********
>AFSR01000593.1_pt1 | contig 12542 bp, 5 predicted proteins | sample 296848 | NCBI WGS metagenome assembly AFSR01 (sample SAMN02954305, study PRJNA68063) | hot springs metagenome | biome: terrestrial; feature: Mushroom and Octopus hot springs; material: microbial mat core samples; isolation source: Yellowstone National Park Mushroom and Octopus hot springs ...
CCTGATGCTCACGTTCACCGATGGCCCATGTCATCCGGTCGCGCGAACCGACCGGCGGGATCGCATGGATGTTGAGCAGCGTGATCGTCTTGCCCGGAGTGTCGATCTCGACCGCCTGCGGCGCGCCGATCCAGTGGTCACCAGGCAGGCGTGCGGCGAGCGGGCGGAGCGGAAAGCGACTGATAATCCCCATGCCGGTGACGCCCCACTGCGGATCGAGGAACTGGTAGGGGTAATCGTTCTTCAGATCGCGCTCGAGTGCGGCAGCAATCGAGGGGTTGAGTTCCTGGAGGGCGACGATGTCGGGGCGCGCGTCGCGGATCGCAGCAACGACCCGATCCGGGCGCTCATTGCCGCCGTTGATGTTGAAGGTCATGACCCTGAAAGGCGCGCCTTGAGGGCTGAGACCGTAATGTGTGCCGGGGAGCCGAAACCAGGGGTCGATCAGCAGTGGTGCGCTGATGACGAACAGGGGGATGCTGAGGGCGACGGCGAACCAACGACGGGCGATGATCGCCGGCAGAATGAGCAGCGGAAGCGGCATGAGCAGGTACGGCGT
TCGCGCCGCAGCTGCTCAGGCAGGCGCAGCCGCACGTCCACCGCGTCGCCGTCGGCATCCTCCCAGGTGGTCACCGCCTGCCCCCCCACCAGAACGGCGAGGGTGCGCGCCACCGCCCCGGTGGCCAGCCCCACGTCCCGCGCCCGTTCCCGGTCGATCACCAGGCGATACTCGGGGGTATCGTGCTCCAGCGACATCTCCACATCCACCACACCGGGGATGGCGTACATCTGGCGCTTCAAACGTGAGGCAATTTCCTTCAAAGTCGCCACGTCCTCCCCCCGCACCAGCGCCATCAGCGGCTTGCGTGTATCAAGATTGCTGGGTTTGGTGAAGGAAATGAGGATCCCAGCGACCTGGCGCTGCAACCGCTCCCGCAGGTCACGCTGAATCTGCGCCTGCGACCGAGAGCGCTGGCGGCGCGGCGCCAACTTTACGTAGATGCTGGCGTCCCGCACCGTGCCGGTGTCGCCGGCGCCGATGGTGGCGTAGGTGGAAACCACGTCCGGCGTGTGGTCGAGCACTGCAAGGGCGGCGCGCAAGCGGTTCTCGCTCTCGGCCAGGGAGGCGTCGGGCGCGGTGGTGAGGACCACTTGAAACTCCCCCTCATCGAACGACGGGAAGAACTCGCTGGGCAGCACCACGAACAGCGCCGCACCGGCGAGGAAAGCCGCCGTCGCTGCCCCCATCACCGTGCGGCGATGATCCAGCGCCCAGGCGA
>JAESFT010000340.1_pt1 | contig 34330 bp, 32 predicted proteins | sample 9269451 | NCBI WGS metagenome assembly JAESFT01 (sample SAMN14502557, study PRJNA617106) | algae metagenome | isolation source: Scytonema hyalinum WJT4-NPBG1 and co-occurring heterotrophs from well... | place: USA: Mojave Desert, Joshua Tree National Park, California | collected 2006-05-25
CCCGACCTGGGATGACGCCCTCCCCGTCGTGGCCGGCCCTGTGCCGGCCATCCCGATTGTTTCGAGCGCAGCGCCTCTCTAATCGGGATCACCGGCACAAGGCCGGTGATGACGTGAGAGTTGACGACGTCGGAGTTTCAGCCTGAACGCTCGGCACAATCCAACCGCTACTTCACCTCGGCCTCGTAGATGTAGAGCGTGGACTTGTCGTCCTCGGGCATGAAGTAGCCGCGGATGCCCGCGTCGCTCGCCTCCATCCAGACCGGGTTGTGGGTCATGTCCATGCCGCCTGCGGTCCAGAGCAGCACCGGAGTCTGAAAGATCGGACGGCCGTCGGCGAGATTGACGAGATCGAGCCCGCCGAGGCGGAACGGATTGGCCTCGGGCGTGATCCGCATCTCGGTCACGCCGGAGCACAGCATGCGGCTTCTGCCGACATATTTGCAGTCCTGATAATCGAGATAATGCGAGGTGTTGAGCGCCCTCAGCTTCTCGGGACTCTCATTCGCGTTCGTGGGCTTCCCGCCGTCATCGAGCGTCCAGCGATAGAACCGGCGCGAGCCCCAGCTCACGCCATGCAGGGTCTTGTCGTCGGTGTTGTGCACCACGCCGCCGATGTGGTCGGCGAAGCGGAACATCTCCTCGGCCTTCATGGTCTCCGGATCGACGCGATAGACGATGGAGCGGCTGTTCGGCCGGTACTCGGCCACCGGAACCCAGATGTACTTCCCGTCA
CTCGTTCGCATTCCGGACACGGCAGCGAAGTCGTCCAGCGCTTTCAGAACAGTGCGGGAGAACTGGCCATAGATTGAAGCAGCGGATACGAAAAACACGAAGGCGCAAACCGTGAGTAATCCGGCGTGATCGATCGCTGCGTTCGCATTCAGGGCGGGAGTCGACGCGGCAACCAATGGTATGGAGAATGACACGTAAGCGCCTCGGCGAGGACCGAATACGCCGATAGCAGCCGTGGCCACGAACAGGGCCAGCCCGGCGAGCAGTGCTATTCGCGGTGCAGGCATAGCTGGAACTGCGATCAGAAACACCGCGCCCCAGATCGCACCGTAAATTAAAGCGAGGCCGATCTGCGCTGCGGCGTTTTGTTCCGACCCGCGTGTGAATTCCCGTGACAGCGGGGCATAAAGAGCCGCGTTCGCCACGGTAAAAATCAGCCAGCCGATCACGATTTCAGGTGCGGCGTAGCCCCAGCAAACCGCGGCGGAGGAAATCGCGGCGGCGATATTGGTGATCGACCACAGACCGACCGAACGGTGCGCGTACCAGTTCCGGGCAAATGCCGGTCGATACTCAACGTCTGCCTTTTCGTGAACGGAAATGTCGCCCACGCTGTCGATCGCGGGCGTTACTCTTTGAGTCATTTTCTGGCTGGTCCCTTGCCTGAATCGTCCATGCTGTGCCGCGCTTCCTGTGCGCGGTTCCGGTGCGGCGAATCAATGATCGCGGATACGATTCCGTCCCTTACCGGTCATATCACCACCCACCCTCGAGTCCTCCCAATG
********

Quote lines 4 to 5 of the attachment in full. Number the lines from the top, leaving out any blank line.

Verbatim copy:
>JAESFT010000340.1_pt1 | contig 34330 bp, 32 predicted proteins | sample 9269451 | NCBI WGS metagenome assembly JAESFT01 (sample SAMN14502557, study PRJNA617106) | algae metagenome | isolation source: Scytonema hyalinum WJT4-NPBG1 and co-occurring heterotrophs from well... | place: USA: Mojave Desert, Joshua Tree National Park, California | collected 2006-05-25
CCCGACCTGGGATGACGCCCTCCCCGTCGTGGCCGGCCCTGTGCCGGCCATCCCGATTGTTTCGAGCGCAGCGCCTCTCTAATCGGGATCACCGGCACAAGGCCGGTGATGACGTGAGAGTTGACGACGTCGGAGTTTCAGCCTGAACGCTCGGCACAATCCAACCGCTACTTCACCTCGGCCTCGTAGATGTAGAGCGTGGACTTGTCGTCCTCGGGCATGAAGTAGCCGCGGATGCCCGCGTCGCTCGCCTCCATCCAGACCGGGTTGTGGGTCATGTCCATGCCGCCTGCGGTCCAGAGCAGCACCGGAGTCTGAAAGATCGGACGGCCGTCGGCGAGATTGACGAGATCGAGCCCGCCGAGGCGGAACGGATTGGCCTCGGGCGTGATCCGCATCTCGGTCACGCCGGAGCACAGCATGCGGCTTCTGCCGACATATTTGCAGTCCTGATAATCGAGATAATGCGAGGTGTTGAGCGCCCTCAGCTTCTCGGGACTCTCATTCGCGTTCGTGGGCTTCCCGCCGTCATCGAGCGTCCAGCGATAGAACCGGCGCGAGCCCCAGCTCACGCCATGCAGGGTCTTGTCGTCGGTGTTGTGCACCACGCCGCCGATGTGGTCGGCGAAGCGGAACATCTCCTCGGCCTTCATGGTCTCCGGATCGACGCGATAGACGATGGAGCGGCTGTTCGGCCGGTACTCGGCCACCGGAACCCAGATGTACTTCCCGTCA